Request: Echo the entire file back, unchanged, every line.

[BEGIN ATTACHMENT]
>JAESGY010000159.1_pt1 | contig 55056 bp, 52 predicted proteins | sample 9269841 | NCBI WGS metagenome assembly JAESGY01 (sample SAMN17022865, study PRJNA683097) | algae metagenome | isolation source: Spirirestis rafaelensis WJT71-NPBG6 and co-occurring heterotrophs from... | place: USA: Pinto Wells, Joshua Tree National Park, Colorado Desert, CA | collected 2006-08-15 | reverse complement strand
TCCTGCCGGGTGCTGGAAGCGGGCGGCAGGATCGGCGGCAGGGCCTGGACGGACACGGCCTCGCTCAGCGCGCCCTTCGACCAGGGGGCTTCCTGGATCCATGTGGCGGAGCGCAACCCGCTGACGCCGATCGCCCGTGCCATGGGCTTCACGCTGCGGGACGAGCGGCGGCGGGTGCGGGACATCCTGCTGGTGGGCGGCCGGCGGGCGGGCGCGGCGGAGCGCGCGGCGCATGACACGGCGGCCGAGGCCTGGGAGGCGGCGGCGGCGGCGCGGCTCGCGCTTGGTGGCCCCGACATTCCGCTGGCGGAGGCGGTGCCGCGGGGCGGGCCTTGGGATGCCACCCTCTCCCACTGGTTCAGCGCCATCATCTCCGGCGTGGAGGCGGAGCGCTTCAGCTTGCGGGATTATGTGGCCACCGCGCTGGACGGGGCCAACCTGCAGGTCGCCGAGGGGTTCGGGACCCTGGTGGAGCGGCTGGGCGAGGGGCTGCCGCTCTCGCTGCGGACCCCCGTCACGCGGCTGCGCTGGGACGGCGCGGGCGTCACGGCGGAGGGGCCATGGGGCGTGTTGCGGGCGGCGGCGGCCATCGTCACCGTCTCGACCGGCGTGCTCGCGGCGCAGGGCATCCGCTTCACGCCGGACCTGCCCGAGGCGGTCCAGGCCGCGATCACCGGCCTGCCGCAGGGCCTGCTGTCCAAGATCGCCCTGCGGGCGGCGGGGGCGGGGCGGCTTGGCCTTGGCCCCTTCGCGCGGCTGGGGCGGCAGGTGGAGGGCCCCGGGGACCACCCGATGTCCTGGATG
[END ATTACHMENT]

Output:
>JAESGY010000159.1_pt1 | contig 55056 bp, 52 predicted proteins | sample 9269841 | NCBI WGS metagenome assembly JAESGY01 (sample SAMN17022865, study PRJNA683097) | algae metagenome | isolation source: Spirirestis rafaelensis WJT71-NPBG6 and co-occurring heterotrophs from... | place: USA: Pinto Wells, Joshua Tree National Park, Colorado Desert, CA | collected 2006-08-15 | reverse complement strand
TCCTGCCGGGTGCTGGAAGCGGGCGGCAGGATCGGCGGCAGGGCCTGGACGGACACGGCCTCGCTCAGCGCGCCCTTCGACCAGGGGGCTTCCTGGATCCATGTGGCGGAGCGCAACCCGCTGACGCCGATCGCCCGTGCCATGGGCTTCACGCTGCGGGACGAGCGGCGGCGGGTGCGGGACATCCTGCTGGTGGGCGGCCGGCGGGCGGGCGCGGCGGAGCGCGCGGCGCATGACACGGCGGCCGAGGCCTGGGAGGCGGCGGCGGCGGCGCGGCTCGCGCTTGGTGGCCCCGACATTCCGCTGGCGGAGGCGGTGCCGCGGGGCGGGCCTTGGGATGCCACCCTCTCCCACTGGTTCAGCGCCATCATCTCCGGCGTGGAGGCGGAGCGCTTCAGCTTGCGGGATTATGTGGCCACCGCGCTGGACGGGGCCAACCTGCAGGTCGCCGAGGGGTTCGGGACCCTGGTGGAGCGGCTGGGCGAGGGGCTGCCGCTCTCGCTGCGGACCCCCGTCACGCGGCTGCGCTGGGACGGCGCGGGCGTCACGGCGGAGGGGCCATGGGGCGTGTTGCGGGCGGCGGCGGCCATCGTCACCGTCTCGACCGGCGTGCTCGCGGCGCAGGGCATCCGCTTCACGCCGGACCTGCCCGAGGCGGTCCAGGCCGCGATCACCGGCCTGCCGCAGGGCCTGCTGTCCAAGATCGCCCTGCGGGCGGCGGGGGCGGGGCGGCTTGGCCTTGGCCCCTTCGCGCGGCTGGGGCGGCAGGTGGAGGGCCCCGGGGACCACCCGATGTCCTGGATG